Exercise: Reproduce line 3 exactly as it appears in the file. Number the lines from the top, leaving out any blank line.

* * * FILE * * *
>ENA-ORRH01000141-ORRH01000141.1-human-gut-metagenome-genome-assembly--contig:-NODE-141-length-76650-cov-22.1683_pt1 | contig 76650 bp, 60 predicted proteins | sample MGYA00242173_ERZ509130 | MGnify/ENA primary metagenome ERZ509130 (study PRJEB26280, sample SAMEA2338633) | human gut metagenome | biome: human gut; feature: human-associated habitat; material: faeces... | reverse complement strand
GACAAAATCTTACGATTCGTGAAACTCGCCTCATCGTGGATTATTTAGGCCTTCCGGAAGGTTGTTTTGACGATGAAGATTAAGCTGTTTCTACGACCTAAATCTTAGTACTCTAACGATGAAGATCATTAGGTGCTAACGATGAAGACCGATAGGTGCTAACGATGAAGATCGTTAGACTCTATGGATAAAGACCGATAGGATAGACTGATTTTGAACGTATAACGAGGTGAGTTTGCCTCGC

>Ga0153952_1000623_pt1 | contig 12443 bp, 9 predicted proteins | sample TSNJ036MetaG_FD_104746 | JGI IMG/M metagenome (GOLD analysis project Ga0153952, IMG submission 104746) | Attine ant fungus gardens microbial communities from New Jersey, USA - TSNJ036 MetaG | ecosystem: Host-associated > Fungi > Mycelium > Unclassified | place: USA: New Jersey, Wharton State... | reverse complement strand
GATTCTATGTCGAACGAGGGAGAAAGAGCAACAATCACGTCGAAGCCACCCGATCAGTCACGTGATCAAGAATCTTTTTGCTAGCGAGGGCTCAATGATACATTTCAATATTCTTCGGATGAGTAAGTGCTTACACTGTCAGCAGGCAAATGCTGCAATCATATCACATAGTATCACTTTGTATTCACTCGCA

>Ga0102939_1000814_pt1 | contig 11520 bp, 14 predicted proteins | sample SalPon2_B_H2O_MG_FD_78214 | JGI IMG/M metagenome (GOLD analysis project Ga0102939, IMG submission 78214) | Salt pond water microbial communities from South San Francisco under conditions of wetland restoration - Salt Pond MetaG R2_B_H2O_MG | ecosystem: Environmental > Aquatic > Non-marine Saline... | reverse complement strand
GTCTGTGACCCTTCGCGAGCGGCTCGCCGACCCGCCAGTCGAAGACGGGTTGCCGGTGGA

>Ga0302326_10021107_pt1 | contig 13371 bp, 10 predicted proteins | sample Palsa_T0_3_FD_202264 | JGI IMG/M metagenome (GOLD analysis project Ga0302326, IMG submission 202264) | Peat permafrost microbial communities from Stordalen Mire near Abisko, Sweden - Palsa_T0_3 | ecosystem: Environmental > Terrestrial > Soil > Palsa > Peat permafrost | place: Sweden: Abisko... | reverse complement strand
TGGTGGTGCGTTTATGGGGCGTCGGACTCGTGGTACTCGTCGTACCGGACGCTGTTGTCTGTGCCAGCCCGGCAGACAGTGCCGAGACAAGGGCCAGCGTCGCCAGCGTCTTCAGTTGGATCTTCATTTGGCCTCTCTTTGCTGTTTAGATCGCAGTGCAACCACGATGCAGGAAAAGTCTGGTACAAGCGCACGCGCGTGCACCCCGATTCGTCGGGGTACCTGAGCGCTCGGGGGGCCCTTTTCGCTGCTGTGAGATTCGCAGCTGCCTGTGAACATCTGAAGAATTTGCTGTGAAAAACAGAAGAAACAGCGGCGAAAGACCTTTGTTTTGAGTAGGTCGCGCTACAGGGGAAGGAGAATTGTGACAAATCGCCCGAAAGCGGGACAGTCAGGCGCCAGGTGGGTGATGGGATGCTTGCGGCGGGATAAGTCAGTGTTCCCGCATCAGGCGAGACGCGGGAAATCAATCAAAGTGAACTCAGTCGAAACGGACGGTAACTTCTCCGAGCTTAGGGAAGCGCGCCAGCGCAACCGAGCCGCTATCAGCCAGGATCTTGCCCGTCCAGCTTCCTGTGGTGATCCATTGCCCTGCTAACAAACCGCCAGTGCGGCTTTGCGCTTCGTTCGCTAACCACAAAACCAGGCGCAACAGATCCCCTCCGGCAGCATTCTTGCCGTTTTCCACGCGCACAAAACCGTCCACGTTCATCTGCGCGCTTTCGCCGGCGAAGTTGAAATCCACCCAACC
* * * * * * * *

>Ga0153952_1000623_pt1 | contig 12443 bp, 9 predicted proteins | sample TSNJ036MetaG_FD_104746 | JGI IMG/M metagenome (GOLD analysis project Ga0153952, IMG submission 104746) | Attine ant fungus gardens microbial communities from New Jersey, USA - TSNJ036 MetaG | ecosystem: Host-associated > Fungi > Mycelium > Unclassified | place: USA: New Jersey, Wharton State... | reverse complement strand